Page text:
Agra was founded in 2006 through a partnership between the Rockefeller Foundation and the Bill & Melinda Gates Foundation. Today it also receives funding from other governments, agencies and international institutions.
“Africa has the highest area of arable land in the world but because of the limitation of our land-tenure systems and land policies, it is very difficult for the youth to access land,” says the Agra head of strategy, monitoring and evaluation, David Sarfo Ameyaw. “Africa, unlike other continents, does not have a viable land market. They are either traditionally or culturally owned.”
This is where the McDonald’s model can help. “Young people want to escape the chaos of their daily lives and find it in the certainty of a shopping mall, or franchise business,” Ms de Klerk says. “By offering them a way to become farmers that fits in with their need for security, support and comfort, we can draw people back to the land.”
The Timbali project has secured land from local chiefs as well as district authorities. Recruits are given a full package – training, quality control and, crucially, access to markets. About a third of Timbali’s produce is sold on to exporters. Another third goes to retail chains and most of the rest to local markets.
Timbali is not alone. The movement towards franchising farming is taking root around the continent, and is so far present in five African countries. The movement, organised under the banner of the Forum for Agricultural Research in Africa – itself part of the African Union – held its first conference this year on the topic in Kenya.
Thus far, more than 10,000 jobs have been created and 23,500 households supported. By training new farmers to see their activities as a franchise business, issues such as land rights become less important; McDonald’s after all, is essentially a global retail company that ‘rents’ its properties to its restaurant franchisees.
“What we want to convey is that success as an entrepreneur is not about having a certificate on the wall; it’s getting your customers to trust you”, Ms de Klerk concludes.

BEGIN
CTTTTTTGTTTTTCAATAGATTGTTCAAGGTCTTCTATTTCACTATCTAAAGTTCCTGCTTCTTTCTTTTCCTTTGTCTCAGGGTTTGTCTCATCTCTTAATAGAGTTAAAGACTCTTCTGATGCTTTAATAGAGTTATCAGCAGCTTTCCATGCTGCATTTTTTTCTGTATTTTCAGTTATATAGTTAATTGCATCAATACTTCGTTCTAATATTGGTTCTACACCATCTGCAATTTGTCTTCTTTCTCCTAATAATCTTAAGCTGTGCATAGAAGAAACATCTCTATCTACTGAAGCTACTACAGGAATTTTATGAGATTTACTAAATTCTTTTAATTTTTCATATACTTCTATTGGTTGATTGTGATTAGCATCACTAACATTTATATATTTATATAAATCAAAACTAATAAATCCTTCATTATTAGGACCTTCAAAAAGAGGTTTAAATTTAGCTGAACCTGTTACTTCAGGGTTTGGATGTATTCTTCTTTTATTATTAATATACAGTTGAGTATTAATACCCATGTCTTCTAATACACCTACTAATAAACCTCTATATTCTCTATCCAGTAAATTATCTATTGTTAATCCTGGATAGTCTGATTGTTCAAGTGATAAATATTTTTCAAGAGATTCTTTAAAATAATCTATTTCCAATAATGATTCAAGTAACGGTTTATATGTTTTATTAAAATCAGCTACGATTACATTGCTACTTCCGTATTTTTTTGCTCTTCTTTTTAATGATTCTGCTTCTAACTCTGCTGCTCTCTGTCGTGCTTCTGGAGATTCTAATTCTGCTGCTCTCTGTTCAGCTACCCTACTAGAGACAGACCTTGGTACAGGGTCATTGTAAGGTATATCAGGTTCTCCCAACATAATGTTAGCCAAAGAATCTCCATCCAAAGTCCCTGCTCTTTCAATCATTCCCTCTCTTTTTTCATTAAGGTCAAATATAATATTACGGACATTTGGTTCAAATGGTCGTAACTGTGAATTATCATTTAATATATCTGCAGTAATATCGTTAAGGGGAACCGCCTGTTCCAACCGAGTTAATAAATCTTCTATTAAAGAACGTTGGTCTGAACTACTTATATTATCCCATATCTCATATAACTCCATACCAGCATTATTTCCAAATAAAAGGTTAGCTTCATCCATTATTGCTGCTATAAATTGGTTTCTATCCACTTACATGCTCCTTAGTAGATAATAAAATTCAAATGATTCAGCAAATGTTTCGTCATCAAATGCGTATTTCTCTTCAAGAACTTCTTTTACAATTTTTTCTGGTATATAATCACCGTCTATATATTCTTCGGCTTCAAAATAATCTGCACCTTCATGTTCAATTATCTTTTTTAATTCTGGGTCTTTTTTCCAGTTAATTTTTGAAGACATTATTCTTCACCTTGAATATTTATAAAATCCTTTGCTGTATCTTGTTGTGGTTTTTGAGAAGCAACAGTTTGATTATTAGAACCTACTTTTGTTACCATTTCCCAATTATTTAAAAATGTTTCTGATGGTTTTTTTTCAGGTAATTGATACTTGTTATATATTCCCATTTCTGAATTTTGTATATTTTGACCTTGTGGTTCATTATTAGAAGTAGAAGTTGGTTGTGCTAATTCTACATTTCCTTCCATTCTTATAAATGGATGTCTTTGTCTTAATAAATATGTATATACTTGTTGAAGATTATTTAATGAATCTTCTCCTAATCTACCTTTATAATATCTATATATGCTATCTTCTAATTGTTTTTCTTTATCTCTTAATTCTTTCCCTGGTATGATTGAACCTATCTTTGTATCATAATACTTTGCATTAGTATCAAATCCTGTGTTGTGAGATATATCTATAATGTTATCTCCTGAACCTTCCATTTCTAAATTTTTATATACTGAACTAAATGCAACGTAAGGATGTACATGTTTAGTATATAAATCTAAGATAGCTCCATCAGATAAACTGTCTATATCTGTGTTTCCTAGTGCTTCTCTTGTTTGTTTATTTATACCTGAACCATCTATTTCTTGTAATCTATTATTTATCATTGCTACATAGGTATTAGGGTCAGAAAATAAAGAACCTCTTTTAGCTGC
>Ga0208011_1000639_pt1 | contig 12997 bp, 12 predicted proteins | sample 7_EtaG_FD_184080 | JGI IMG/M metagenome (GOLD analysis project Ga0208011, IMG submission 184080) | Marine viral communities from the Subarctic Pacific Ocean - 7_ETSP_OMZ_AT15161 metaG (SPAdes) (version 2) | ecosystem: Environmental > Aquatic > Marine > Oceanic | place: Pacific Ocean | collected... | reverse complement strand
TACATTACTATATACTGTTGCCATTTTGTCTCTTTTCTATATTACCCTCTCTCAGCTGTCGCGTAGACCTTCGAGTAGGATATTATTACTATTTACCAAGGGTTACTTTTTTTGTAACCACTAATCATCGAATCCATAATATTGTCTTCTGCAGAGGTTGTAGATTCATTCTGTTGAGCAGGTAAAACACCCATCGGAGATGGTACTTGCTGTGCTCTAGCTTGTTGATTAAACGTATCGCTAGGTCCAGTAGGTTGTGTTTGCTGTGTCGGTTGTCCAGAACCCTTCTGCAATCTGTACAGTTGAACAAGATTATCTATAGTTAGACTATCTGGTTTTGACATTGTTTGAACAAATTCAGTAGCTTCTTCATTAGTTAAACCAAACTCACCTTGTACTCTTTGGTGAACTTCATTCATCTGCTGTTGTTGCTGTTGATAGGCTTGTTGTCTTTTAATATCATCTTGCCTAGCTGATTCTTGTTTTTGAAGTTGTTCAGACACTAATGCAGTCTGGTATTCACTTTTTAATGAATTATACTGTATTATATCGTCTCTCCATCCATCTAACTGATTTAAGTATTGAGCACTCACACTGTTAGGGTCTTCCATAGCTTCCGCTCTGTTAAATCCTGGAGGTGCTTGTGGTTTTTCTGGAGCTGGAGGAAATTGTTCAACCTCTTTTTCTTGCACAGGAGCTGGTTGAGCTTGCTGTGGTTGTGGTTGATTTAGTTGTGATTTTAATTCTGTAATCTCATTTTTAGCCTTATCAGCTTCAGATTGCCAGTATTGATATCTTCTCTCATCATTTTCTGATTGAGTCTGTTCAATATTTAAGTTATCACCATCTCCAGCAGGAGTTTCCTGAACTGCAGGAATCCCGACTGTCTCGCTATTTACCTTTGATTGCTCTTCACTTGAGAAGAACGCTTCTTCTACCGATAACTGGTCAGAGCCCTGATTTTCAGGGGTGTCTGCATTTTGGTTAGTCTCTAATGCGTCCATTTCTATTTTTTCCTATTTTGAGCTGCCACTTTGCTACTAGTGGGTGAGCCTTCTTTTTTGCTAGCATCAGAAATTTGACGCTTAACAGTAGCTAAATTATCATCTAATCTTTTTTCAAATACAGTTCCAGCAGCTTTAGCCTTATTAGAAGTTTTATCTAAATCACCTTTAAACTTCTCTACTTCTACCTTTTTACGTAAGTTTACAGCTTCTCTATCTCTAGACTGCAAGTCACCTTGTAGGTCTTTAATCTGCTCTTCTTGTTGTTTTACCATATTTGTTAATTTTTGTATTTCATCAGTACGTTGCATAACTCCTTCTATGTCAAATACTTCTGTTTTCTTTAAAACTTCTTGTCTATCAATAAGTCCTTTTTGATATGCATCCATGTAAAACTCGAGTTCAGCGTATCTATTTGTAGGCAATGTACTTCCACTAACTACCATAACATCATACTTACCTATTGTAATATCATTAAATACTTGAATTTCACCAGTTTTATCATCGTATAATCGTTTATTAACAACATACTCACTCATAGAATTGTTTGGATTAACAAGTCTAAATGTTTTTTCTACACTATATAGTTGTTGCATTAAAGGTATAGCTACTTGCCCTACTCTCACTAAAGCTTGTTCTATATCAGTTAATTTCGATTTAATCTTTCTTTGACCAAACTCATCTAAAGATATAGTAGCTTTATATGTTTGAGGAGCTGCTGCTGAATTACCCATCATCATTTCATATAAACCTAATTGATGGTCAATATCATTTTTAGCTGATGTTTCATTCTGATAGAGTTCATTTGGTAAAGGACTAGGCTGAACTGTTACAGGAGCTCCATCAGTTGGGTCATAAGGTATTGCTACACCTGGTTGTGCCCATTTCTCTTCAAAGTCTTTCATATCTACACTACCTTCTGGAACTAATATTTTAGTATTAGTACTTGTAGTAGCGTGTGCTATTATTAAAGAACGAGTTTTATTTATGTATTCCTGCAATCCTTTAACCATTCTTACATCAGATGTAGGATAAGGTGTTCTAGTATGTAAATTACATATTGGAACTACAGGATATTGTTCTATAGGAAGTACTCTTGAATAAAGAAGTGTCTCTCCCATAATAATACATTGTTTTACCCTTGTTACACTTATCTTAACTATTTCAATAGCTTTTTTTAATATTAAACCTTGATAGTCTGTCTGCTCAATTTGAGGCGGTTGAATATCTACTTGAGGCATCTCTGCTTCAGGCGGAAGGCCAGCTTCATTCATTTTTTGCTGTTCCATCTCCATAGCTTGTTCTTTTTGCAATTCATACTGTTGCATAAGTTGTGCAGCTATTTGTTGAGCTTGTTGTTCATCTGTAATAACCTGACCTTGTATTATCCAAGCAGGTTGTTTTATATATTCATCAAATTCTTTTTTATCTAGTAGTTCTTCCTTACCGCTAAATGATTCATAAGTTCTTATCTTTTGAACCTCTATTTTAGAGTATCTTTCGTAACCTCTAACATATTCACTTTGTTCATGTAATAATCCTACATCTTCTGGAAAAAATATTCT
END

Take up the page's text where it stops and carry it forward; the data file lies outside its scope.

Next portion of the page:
“A business is only as good as its last deal and by living up to the ideals of the franchise, young farmers can develop good management habits that will carry them and their activities into the future,” she says.
“And feed Africa along the way.”
Investor role to play in gaining social licence in Africa
Non-African countries, including from the Middle East, have sought land in Africa to help to ensure food security at home, but ensuring local people will benefit as well is equally important.
“Social licence” has become a buzzphrase for mining companies wanting to exploit mineral deposits on lands often already sprinkled with villages.
Tribal pastoralists or nomads seldom have title deeds to the ground where they graze their cattle or farm crops. This often results in governments and local authorities selling it off to corporations.
Even where local deals are struck with overseas companies, there is no guarantee that everyone is happy with the outcome; the Canadian gold producer Barrick’s Africa unit in Tanzania suffered several deadly confrontations with locals who tried to access company property amid claims of human rights abuses. Last year it renamed the unit Acacia.
In Zimbabwe, farmers of European origin with title deeds going back a century have been forced off the land in a politically charged process that also cost numerous lives.
No matter how benign the intention of outside investors, conflict with local people is a high possibility. Social licence means including locals, not merely as labourers, but also as partners.
“People need to see they are benefiting from the arrangement – it’s not only about an income, it’s also about hope for a better future,” says Louise de Klerk, the chief executive of the Timbali Technology Incubator in South Africa’s Mpumalanga province.
In this regard, agriculture as an investment has a distinct advantage over mining which, in pursuit of a finite resource, means a limited lifespan for a project.
A frequent criticism of the resource industry is that as soon as a deposit is worked out, mines close and whatever social responsibility project they were supporting folds due to lack of funding.
Farming, though, has a potentially infinite lifespan.
For this reason some mines are now turning to it as a way to leave a legacy that lasts.
Another Canadian gold producer, Teranga, which began operating in the remote north of Senegal about five years ago, has invested heavily in okra plantations, a spicy green pod that is a staple of west African cuisine.
The company hired an agronomist to advise on various soil and plant sciences such as soil management and crop production, provided seeds, fencing and water access year-round. Two years ago the first garden was planted.
Ninety-nine women from the area were commissioned to manage the plantation; in the first three months, the women harvested 19 tonnes of okra, taking a profit from the sales.
Should the mine close down for whatever reason, the project will stand on its own.
Gulf investors may be pursuing food rather than mineral resources, but the obstacles they encounter will be little different than those confronting mining companies.
Farming has the potential to suit the needs of both investors and local people.
It will take deft management and careful planning for it to do so.
“Whether you are a company executive, an independent director, a corporate financier, a fund manager, investment advisor or private investor you should be asking the question: ‘has the company done their social due diligence and do they have their social licence to operate?,’” says the Australia-Africa Mining Industry Group.